Since making my home in Denton, Texas – a place that is nearly as well known for it’s hipster bona fide as it’s much larger neighbor Austin – an annual retreat has almost become a necessity. My escape from this strangely connected yet pseudo rebellious ecosystem found the perfect expression in visiting monasteries in the backwoods of rural Oklahoma. Typically a sure fire way to enjoy a change of pace, the latest experience left me feeling an ironic sense of deja vu.
At the conclusion of this particular drive, enjoying the last thirty minutes of steep hills, cattle guards, and long winding dirt roads I found myself parked in front of a behemoth of a building currently under construction. Expecting to be expected, I rang the doorbell. This frontier feels like stepping into another world from the rat race of big city life.
Yet there is an element that seems all too familiar. The front door opens, and I am greeted with a distinct smell. It is a mix of ripe body and incense. For a moment, I gather my bearings anticipating to see on the other side of the threshold the local farmer’s market where the community I just left behind like to gather. Here, I find nothing of the sort. Instead, there stands in front of me a middle aged tall wiry fellow with thick framed glasses and a high and tight military style haircut. Kindly, he points me in the direction of the property’s campgrounds.
In a well shaded, open field I spent my evening with crickets chirping and the comforting white noise of blowing wind. This is a welcome reprieve from the hustle and bustle that has only recently receded from sight. The following morning, anxious for breakfast, I put up my tent and find my way to the large Romanesque style building where I am greeted by the monks of Clear Creek. We are led through a winding stairway to the dining hall where we eat breakfast, as a community, of homemade wheat bread, raw milk, coffee and peanut butter. Again, I am overcome with a strange feeling.
This retreat seems so familiar yet so much more authentic. The meals have consisted of food grown on site and the delicacies are all handmade.
We retreat for a while from the daily routine to break a sweat while earning our keep. The community is tight nit where everyone shares in the fruit of their labor. Nothing is wasted.
Then a Eureka moment! It is as though I have stepped into a Jack Kerouac novel. The beatniks, hippies, and hipsters would be eating their hearts out. Home grown, organic, non-GMO are all unfamiliar words in this zip code. Here they call it life, food, and agriculture. Organic is just what they do. Hand sewn patches adorning well worn outfits are not the musings of some retro fashion highlighted as a lifestyle choice for all to see, but just clothes.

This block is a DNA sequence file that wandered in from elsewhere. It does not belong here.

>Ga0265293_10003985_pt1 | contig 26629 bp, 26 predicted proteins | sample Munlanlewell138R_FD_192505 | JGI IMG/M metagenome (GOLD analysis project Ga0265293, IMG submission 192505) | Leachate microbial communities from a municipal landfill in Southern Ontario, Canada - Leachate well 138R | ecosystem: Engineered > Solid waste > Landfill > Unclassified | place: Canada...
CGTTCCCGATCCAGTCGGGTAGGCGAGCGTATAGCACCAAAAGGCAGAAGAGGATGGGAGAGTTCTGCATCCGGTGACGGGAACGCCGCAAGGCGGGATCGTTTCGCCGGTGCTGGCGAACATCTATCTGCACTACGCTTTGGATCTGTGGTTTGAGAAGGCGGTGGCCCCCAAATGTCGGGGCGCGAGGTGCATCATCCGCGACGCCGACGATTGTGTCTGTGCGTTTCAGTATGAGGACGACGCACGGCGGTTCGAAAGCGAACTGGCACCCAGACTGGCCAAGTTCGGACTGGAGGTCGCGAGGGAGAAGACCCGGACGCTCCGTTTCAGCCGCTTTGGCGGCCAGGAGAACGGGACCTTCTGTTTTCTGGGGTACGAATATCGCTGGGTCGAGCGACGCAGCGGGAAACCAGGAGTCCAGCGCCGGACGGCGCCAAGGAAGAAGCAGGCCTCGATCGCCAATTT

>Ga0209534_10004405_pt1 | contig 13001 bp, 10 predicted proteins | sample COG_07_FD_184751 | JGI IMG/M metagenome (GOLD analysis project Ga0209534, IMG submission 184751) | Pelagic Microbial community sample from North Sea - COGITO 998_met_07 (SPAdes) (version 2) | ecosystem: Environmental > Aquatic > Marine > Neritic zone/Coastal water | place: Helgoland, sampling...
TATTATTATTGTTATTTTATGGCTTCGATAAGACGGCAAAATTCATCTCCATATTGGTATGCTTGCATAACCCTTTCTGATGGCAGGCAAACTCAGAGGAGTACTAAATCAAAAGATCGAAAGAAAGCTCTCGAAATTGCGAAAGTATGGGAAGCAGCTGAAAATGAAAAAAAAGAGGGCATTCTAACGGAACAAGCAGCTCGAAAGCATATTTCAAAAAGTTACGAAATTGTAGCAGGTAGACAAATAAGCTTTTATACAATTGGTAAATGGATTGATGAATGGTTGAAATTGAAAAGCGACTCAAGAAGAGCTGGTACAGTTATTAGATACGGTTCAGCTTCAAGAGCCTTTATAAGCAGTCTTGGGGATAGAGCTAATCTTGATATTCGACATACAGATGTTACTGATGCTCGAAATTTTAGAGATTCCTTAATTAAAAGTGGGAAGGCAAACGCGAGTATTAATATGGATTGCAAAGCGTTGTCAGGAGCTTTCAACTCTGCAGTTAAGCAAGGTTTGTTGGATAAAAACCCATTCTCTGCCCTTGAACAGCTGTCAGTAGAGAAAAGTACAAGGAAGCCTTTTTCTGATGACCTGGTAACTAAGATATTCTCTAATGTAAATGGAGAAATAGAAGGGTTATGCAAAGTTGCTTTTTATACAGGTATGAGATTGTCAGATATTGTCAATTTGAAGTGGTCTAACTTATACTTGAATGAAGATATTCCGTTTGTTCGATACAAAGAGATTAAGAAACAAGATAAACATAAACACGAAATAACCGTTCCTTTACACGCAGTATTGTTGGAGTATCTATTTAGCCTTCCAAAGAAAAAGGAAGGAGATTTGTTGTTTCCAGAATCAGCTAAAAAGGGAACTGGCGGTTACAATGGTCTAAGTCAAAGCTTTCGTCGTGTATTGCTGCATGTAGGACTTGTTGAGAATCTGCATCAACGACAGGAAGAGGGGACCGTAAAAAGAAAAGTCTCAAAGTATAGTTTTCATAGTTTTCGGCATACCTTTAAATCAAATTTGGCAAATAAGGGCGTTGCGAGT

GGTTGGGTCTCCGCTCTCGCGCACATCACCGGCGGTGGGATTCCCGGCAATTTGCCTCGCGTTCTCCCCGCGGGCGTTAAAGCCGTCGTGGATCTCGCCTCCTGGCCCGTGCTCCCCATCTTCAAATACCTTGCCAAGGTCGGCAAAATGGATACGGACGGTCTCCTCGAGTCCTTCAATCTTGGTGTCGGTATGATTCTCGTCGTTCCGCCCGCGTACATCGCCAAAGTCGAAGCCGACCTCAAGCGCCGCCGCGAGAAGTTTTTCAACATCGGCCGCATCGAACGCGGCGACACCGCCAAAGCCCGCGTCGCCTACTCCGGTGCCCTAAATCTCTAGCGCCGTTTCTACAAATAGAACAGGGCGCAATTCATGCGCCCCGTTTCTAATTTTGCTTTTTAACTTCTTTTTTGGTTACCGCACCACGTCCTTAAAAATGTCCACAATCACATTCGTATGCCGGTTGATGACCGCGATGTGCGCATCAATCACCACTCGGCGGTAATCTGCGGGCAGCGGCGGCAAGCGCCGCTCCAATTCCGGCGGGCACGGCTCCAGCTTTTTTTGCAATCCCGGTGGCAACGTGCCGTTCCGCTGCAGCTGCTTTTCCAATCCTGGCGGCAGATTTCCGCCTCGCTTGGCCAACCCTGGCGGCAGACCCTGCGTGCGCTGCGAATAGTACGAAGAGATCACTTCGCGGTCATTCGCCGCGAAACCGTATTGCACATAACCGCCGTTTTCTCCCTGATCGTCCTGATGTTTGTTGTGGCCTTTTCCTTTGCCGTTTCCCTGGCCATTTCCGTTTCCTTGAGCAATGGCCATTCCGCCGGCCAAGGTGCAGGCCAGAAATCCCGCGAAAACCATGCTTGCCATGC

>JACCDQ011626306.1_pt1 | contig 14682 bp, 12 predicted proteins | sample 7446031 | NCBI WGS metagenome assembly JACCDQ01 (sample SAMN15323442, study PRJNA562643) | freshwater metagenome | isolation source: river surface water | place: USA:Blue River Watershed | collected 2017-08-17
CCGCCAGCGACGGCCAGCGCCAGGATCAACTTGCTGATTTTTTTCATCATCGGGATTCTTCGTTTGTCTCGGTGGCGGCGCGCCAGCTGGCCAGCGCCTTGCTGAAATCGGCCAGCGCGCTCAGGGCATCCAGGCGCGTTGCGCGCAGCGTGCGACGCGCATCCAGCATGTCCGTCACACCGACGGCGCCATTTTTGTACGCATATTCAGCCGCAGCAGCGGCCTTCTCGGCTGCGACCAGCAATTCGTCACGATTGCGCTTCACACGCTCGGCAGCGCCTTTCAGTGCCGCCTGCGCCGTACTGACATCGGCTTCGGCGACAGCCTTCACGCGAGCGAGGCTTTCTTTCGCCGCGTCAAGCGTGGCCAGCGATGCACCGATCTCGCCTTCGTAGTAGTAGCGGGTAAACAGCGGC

The mostly vegetarian meals are course and hearty, brimming with ingredients that have been ground out or bred away for efficiency in most places beyond the walls. They all work together in search for the common good. Their existence is communal, not a fleck of material is owned by any one man, but a shared economy. Life is simple. The men are free. The experience is like stepping backwards a thousand years.
I muse at the utterly hipster lifestyle I have found myself stepping into when I agreed to engage a prayer retreat at this local monastery. These monks who live beyond the cattle guards are cut from the cloth that many of my generation wish to embody – a simple, charitable, and tragically cool existence. During down times, among the silence, one can hear these men hammering away at the organ in the chapel among various other instruments.
They work hard, pray hard, and even play hard. When a friend stands on his soapbox and laments the proliferation of greed and a life disconnected from the earth then revels in the ideas of sharing and working towards common goals, monasticism is far from the example of life he imagines.
Yet here it is. The monastic life is one of harmony to all things beginning with a fidelity to God, that is achieved through communal celebrations of all that is good from the Holy Mass to the way they work and produce various items to sell in keeping the Abbey thriving.
Indeed, this is the life one only imagines when considering how to “go green” or “being one with the earth.” It is the life of those who prefer coffee black, glasses thick, clothes well worn, and deodorant natural. It is an existence taken for granted by the local sourced, hand made, organically grown, simple lives of our ancestors.
This communal spirit, a sharing of economy, blessings, burdens, and respect for all forms of life is one that my generation can only imagine. Just as well it is a deeply trodden path that is rich in history. In fact, it traces itself almost to the beginning of Christianity.
So, I guess what I am trying to say is, these monks are not hipsters, in fact they have been doing this since way before it was cool.
[See also: Behold, the Official Catholic Blessing for Beer]